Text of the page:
While killing time at Barnes & Noble recently, I was flipping through The Little Book of Atheist Spirituality, and I noticed that it emphasized some of the same spiritual principles that are espoused by AA: Acceptance. Serenity. Humility. It reinforced the idea that AA’s message can most certainly be secularized–that religion has no monopoly on these values.
But, I want to take this a step further. I find it hugely ironic that the religiously devout among us stereotype nonbelievers as lacking humility, all the while claiming it for themselves and assuming that our “intellectual pride” is what drives our disbelief. I would argue that there is actually a more genuine sense of acceptance and humility in the absence of theistic beliefs.
I have mentioned before that, while I find Jehovah god repugnant, the general idea of a benevolent father figure in the sky that has since evolved within Christendom is indeed palatable. I wish it were so! But, I recognize it as just that: wishful thinking. While I’d like to think that someone upstairs is pulling all the strings and looking out for me every step of the way, I can’t help but notice that this just doesn’t seem to mesh with reality. As Carl Sagan said, “The Universe seems neither benign nor hostile, merely indifferent.” And I think that, as we emerge from our childish beliefs, we have to come to terms with that. We have to accept that there isn’t really a cosmic mommy and daddy cradling us from above. Our circumstances aren’t preternaturally arranged for us; we have to face them head-on, taking ownership of our own existential crisis. Of our own adulthood. Therein lies acceptance!
And humility? I hardly see humility in thinking that you share a special relationship with the Creator of the Universe–that he busies about guiding you through mundane minutiae while some child in a third world country wastes away in starvation. When people insist that I survived my brush with death because “Someone was looking out for me,” I hasten to consider the implications of this utterly solipsistic point of view: So, God saved me where he failed to do so for others, because I’m special? Granted I think much of my potential as a human being, I certainly don’t have such an overblown sense of self-importance as to think this! Pardon me for saying so, but that strikes me as real humility.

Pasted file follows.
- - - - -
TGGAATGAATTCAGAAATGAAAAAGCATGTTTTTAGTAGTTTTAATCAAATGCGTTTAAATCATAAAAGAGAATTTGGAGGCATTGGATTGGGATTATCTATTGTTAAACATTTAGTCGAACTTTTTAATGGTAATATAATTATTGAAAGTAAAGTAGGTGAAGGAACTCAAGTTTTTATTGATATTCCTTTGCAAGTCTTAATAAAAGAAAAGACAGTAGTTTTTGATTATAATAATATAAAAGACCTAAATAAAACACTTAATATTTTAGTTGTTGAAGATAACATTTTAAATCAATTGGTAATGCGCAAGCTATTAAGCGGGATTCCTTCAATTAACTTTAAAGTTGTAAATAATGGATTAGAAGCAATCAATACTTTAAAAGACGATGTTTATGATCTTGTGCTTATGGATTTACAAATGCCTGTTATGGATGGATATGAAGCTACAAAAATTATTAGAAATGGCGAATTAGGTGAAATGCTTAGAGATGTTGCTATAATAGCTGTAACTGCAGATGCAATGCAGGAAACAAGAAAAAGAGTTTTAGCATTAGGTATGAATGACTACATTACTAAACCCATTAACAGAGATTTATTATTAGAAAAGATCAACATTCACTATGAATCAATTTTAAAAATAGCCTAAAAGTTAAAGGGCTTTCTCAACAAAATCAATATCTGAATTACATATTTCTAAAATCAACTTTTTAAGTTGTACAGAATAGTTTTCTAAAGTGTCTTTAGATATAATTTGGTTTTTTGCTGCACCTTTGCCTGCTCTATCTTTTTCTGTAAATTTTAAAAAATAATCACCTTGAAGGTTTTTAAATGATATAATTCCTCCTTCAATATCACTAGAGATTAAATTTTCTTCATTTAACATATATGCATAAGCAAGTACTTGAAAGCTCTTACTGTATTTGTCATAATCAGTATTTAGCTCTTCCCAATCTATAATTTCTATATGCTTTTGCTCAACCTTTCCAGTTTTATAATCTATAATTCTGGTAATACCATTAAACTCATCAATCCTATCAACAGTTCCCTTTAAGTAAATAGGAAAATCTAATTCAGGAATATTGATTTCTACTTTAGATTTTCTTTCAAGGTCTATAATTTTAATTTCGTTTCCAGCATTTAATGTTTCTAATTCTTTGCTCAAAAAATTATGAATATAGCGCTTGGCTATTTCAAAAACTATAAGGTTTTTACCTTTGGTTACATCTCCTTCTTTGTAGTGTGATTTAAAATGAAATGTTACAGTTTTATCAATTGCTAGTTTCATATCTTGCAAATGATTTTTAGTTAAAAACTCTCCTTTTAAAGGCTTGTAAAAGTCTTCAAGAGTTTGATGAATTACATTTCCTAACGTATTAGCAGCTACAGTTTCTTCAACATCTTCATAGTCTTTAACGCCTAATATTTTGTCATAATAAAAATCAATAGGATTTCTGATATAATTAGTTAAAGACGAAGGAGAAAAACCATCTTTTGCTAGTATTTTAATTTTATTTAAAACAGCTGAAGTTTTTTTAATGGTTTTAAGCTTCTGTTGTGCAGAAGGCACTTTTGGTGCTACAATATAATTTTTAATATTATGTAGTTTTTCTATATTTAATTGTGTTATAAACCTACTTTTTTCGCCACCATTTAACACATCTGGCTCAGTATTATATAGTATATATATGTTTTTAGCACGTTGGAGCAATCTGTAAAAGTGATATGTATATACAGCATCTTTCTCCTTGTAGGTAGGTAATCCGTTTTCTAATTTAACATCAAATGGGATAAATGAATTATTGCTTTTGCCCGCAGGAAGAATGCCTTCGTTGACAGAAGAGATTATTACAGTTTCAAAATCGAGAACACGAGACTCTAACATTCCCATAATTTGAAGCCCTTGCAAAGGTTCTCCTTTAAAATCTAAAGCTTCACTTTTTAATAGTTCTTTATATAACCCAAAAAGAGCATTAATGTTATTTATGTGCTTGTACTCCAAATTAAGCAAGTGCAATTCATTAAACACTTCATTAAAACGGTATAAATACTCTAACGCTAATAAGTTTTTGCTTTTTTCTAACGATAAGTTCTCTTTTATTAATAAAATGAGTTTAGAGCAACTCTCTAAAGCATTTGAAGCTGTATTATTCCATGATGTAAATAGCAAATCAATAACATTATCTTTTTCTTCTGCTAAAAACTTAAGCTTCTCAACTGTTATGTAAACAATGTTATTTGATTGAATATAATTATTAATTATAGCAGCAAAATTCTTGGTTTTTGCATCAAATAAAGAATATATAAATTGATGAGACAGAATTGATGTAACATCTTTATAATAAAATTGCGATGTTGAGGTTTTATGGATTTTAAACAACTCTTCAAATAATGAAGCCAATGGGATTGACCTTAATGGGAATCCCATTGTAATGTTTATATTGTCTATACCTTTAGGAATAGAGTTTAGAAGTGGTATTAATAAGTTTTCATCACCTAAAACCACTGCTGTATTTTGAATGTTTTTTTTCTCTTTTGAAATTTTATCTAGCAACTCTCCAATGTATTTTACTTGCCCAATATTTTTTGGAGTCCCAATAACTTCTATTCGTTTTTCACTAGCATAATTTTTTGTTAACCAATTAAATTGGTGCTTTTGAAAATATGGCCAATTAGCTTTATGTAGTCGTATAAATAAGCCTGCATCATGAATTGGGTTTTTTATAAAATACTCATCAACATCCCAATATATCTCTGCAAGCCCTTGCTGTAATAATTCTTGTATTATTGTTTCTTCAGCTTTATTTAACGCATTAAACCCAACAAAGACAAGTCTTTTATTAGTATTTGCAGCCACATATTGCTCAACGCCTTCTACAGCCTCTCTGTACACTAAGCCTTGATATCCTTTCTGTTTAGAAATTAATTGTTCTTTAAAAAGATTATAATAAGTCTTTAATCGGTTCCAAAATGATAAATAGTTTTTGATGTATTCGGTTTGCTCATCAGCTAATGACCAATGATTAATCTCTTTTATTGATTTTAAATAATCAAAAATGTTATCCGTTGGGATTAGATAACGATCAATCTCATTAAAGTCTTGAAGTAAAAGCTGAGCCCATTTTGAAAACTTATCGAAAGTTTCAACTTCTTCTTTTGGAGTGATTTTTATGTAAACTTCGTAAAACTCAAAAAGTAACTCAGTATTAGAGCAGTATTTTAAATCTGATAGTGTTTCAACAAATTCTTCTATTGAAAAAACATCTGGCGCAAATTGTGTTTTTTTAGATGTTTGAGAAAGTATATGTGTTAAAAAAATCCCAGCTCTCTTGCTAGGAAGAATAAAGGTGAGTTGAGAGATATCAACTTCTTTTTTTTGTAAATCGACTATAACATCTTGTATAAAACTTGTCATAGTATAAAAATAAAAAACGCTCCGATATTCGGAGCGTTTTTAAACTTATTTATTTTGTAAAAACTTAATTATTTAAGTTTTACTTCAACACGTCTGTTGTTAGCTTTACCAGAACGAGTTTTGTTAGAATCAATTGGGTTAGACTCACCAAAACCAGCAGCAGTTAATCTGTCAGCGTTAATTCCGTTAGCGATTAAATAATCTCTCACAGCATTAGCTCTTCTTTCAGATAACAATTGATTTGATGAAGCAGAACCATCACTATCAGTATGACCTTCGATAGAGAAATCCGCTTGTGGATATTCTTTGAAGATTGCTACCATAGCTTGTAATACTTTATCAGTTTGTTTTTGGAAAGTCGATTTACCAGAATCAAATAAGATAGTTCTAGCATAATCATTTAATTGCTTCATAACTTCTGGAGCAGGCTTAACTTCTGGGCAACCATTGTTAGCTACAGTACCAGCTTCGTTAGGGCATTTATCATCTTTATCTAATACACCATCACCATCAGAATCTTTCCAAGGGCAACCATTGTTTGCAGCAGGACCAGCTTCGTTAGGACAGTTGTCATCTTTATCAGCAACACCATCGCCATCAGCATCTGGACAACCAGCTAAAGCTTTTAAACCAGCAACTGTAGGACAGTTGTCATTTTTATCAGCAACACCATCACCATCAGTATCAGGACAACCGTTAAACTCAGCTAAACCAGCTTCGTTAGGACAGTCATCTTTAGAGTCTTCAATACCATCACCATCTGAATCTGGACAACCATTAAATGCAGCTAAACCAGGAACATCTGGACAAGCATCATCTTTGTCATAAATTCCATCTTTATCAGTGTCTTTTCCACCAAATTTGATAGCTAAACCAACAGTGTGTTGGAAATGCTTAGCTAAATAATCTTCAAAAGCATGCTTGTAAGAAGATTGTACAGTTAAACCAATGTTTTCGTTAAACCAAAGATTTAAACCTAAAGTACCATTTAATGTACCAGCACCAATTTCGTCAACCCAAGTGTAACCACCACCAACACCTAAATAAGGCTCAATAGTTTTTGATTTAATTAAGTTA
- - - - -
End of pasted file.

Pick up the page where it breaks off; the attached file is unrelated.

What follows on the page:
There is also humility in understanding that this universe wasn’t specially created for us. We live on the outskirts of a galaxy consisting of a few hundred billion stars. And, strewn throughout the vast expanse of the cosmos, there exists something like a hundred billion galaxies–each practically its own universe, in and of itself. If you do the math, taking into account the law of averages of large numbers, there are probably millions of civilizations out there–even if life is rare! To esteem ourselves the center of this colossal, cosmic wilderness is preposterous, and surely the height of hubris.
Bill Maher said it best: “Religion is arrogance masquerading as humility.” Contrary to conventional religious beliefs, I find a greater sense of acceptance and humility in my lack of religiosity. And especially where it concerns adopting a life of virtue and moral integrity, it is far nobler to do good for goodness’ sake, rather than to do so seeking treasures in heaven or avoiding torture in hell. At the end of the day, my atheism isn’t about spiritual rebellion. It’s about self-actualization. It’s about getting real and growing up.